• Von den Kriegen: Briefe an Freunde [From the Wars: Letters to Friends] (in German), Frankfurt am Main: Fischer, 2004, ISBN 3-10-017013-X (The original letters were translated from English by Sebastian Vogel and revised for printing by the author.)
  • Echoes of Violence: Letters from a War Reporter, Princeton / Oxford: Princeton University Press, 2007, ISBN 978-0-691-12903-7
  • Stumme Gewalt: Nachdenken über die RAF. S. Fischer, Frankfurt am Main 2008, ISBN 978-3-10-017017-0 (with contributions by Winfried Hassemer and Wolfgang Kraushaar).
  • How We Desire. Trans. Imogen Taylor. Text, Melbourne 2018. (Original: Wie wir begehren. S. Fischer, Frankfurt am Main 2012, ISBN 978-3-10-017018-7.)
  • Weil es sagbar ist: Über Zeugenschaft und Gerechtigkeit. S. Fischer, Frankfurt am Main 2013, ISBN 978-3-10-017019-4.
  • Against Hate. Trans. Tony Crawford. Polity, Cambridge 2019. (Original: Gegen den Hass. Essay. S. Fischer, Frankfurt am Main 2016, ISBN 978-3-10-397231-3.[24])
  • Ja heißt ja und ... ein Monolog (in German). Frankfurt am Main: S. Fischer. 2019. ISBN 978-3-10-397462-1. OCLC 1078158754.
  • Journal: Tagebuch in Zeiten der Pandemie (in German). Frankfurt am Main: S. Fischer. 2021. ISBN 978-3-10-397094-4. OCLC 1202079649.


  1. ^ Carolin Emcke. Internationales Biographisches Archiv (in German). Munzinger-Archiv. 18 October 2016.
  2. ^ a b "On Translation". Ruhrtriennale. Retrieved 5 November 2016.[permanent dead link]
  3. ^ "Streitraum Aktuell" (in German). Schaubühne. Archived from the original on 11 July 2016. Retrieved 25 October 2016.
  4. ^ "streitraum's Videos on Vimeo" (in German). Retrieved 25 October 2016.
  5. ^ "Carolin Emcke" (in German). Bayerischer Buchpreis 2016. Retrieved 26 June 2016.
  6. ^ Emcke, Carolin (6 September 2007). "Stumme Gewalt". Die Zeit (in German). Retrieved 6 July 2010.
  7. ^ "Interview: "Ich möchte, dass die Täter sprechen."". Die Zeit (in German). 14 May 2008. Retrieved 6 July 2010.
  8. ^ a b "The German writer Carolin Emcke receives the Peace Prize of the German Book Trade for her commitment to social dialogue". 20 October 2016. Retrieved 5 November 2016.
  9. ^ ""Wie wir begehren" – Carolin Emcke über homosexuelles Leben in Deutschland". Die Zeit (in German). 28 November 2013. Retrieved 26 June 2016.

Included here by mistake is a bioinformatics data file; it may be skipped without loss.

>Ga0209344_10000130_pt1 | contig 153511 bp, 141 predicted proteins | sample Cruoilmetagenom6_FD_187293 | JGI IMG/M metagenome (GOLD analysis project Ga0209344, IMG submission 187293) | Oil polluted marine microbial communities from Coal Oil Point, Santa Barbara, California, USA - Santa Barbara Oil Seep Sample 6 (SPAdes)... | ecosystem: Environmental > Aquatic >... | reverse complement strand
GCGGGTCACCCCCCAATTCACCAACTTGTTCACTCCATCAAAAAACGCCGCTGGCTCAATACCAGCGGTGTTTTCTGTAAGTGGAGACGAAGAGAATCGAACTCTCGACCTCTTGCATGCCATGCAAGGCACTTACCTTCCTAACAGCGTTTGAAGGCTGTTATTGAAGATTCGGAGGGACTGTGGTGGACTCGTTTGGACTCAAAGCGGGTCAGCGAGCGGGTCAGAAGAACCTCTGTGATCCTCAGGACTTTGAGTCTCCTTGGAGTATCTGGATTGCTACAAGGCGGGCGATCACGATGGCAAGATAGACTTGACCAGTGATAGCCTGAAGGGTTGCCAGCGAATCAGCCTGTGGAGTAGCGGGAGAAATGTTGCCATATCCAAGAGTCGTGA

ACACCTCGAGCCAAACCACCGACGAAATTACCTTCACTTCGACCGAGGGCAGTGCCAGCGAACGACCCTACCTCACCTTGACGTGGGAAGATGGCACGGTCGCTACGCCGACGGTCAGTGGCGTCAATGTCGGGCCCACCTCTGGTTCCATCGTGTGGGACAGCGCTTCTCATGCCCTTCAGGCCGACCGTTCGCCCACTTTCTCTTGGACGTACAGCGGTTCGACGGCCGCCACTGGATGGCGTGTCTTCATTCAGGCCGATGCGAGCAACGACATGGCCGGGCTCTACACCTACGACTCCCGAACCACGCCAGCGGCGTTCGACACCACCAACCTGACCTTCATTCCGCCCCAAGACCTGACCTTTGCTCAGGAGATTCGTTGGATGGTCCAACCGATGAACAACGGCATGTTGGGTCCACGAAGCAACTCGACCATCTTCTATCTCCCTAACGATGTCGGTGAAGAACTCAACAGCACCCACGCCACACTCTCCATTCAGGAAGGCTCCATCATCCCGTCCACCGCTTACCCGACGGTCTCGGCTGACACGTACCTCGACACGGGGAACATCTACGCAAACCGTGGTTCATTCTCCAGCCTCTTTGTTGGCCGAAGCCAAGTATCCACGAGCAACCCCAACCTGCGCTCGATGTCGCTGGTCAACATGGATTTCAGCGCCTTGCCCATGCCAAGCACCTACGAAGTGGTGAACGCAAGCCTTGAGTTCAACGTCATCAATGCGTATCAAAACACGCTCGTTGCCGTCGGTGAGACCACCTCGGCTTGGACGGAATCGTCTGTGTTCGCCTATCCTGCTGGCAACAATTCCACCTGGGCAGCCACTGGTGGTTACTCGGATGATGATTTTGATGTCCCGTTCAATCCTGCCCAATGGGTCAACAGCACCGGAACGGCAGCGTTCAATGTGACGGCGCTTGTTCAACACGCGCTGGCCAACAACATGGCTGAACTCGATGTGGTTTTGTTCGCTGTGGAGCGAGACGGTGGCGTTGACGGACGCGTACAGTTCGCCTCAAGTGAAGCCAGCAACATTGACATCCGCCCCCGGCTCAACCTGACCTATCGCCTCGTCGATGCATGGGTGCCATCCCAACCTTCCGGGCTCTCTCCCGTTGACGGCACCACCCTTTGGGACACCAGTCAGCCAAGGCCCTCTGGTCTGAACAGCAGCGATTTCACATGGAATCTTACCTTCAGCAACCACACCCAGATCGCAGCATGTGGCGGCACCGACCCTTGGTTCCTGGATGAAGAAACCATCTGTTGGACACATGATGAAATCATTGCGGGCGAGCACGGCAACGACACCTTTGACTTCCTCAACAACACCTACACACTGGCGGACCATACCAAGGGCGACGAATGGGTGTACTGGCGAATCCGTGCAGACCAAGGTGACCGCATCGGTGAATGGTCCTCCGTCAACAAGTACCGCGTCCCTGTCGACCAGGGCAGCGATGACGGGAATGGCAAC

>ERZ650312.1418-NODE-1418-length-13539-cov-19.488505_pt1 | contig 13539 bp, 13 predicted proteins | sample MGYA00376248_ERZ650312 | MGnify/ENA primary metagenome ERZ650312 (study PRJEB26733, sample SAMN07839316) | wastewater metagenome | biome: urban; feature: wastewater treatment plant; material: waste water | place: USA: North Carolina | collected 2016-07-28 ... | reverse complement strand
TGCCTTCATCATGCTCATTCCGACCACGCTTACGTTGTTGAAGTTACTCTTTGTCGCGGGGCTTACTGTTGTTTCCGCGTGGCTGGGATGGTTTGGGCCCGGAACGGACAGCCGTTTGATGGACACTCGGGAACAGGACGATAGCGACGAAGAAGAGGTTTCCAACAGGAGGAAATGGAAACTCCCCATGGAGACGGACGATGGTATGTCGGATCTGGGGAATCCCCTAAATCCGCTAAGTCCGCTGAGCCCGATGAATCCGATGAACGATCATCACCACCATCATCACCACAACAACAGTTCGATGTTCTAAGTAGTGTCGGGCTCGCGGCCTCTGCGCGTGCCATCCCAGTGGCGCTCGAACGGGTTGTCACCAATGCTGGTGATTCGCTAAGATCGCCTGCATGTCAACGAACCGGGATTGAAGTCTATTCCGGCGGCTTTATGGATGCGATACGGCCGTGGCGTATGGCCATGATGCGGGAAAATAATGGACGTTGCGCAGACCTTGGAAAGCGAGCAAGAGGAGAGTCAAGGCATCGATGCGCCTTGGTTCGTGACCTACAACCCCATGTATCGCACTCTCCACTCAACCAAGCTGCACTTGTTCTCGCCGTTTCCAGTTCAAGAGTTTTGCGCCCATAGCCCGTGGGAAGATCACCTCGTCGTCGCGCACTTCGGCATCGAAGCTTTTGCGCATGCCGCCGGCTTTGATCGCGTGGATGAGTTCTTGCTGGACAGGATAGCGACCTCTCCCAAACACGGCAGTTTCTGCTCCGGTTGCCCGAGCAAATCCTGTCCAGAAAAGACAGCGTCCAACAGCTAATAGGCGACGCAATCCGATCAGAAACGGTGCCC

10. ^ Ulrich, Bernd (28 November 2013). "Homosexualität im Fußball – Thomas Hitzlsperger: Aus dem Abseits". Der Tagesspiegel (in German). Retrieved 26 June 2016.
  11. ^ a b "Carolin Emcke erhält den Friedenspreis des Deutschen Buchhandels 2016" (in German). Friedenspreis des Deutschen Buchhandels. Retrieved 24 June 2016.
  12. ^ The Guardian (March 10, 2019). What people get wrong about feminism on YouTube.
  13. ^ Board of Trustees Ernst Reuter Foundation for Advanced Study.
  14. ^ Senate, as on 7 February 2019[permanent dead link] Leibniz Association.
  15. ^ Dr. Carolin Emcke wird Mitglied im Kuratorium der Stiftung Gerda Henkel Foundation, press release of 18 April 2018.
  16. ^ General Assembly Heinrich Böll Foundation.
  17. ^ "Preisbücher" (in German). Friedrich Ebert Foundation. 2016. Retrieved 27 October 2016.
  18. ^ "Ernst-Bloch-Preis 2006 (pdf)" (in German). Archived from the original on 19 October 2007. Retrieved 8 January 2014.
  19. ^ "Theodor-Wolff-Preis 2008, prämiierter Text, Bewertung der Jury und Vita" (in German). Archived from the original on 19 September 2011.
  20. ^ "Islamgegner: Liberaler Rassismus". Die Zeit (in German). 25 February 2010. Retrieved 21 February 2016.
  21. ^ Milz, Annette (21 December 2010). "Die Journalisten des Jahres 2010" (in German). Retrieved 22 December 2010.
  22. ^ "Dokumentation des Merck-Preises für Carolin Emcke" (in German). Deutsche Akademie für Sprache und Dichtung.
  23. ^ "Lessing-Preis 2015 geht an Reporterin Carolin Emcke" (in German). Deutschlandradio Kultur. 24 August 2014. Retrieved 24 August 2014.
  24. ^ "Wenn ihr uns stecht, bluten wir nicht". FAZ (in German). 14 October 2016. p. 10.

External links[edit]